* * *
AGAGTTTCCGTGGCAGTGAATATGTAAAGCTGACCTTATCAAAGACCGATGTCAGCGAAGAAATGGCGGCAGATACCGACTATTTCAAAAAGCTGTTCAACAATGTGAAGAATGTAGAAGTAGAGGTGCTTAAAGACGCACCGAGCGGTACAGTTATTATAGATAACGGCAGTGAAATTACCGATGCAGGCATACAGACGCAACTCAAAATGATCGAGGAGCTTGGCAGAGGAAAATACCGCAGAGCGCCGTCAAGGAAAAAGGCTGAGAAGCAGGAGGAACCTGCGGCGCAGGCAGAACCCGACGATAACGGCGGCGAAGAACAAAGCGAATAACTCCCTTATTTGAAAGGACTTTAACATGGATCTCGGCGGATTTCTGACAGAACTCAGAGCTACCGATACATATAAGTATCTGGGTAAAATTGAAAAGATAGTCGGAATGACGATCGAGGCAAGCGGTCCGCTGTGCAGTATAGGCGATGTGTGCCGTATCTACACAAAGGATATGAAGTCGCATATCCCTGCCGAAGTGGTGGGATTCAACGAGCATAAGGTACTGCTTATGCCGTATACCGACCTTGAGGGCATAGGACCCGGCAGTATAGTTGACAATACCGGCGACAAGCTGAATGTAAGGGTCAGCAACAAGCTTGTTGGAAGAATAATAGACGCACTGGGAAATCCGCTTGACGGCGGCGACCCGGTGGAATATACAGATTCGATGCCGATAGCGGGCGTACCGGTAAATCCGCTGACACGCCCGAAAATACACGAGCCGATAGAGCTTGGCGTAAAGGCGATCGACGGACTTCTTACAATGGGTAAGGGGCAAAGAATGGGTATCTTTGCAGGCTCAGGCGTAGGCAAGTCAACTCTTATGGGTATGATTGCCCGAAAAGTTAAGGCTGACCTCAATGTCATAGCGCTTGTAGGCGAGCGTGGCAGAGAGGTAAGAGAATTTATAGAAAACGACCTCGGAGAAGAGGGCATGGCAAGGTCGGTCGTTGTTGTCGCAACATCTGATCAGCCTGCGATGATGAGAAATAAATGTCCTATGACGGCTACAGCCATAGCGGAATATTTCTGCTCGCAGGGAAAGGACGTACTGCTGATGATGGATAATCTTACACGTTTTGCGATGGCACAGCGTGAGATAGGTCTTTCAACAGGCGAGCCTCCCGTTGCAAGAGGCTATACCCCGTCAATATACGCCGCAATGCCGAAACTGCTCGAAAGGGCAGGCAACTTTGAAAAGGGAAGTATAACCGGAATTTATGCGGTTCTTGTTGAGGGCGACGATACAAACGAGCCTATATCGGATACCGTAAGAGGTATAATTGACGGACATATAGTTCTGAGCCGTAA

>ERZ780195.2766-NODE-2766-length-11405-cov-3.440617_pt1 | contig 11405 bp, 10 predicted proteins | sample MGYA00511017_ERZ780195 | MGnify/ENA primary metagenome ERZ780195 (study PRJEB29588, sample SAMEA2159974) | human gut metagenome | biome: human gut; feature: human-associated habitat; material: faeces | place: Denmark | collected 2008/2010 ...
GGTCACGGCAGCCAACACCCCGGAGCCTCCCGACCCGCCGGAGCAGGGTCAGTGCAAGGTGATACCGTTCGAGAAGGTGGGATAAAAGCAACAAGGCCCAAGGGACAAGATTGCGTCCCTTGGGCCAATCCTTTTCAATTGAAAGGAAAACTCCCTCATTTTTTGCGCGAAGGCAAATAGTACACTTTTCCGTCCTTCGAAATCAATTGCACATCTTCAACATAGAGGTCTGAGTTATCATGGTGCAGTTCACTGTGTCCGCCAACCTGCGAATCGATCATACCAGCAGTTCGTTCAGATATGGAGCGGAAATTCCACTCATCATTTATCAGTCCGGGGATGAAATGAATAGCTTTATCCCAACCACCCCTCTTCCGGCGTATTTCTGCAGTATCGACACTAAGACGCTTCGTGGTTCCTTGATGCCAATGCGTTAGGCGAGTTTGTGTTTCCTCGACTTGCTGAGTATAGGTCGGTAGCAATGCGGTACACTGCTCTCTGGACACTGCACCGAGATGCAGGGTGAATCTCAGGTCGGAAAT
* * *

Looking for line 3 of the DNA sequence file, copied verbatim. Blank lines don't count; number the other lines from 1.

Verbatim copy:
GGTCACGGCAGCCAACACCCCGGAGCCTCCCGACCCGCCGGAGCAGGGTCAGTGCAAGGTGATACCGTTCGAGAAGGTGGGATAAAAGCAACAAGGCCCAAGGGACAAGATTGCGTCCCTTGGGCCAATCCTTTTCAATTGAAAGGAAAACTCCCTCATTTTTTGCGCGAAGGCAAATAGTACACTTTTCCGTCCTTCGAAATCAATTGCACATCTTCAACATAGAGGTCTGAGTTATCATGGTGCAGTTCACTGTGTCCGCCAACCTGCGAATCGATCATACCAGCAGTTCGTTCAGATATGGAGCGGAAATTCCACTCATCATTTATCAGTCCGGGGATGAAATGAATAGCTTTATCCCAACCACCCCTCTTCCGGCGTATTTCTGCAGTATCGACACTAAGACGCTTCGTGGTTCCTTGATGCCAATGCGTTAGGCGAGTTTGTGTTTCCTCGACTTGCTGAGTATAGGTCGGTAGCAATGCGGTACACTGCTCTCTGGACACTGCACCGAGATGCAGGGTGAATCTCAGGTCGGAAAT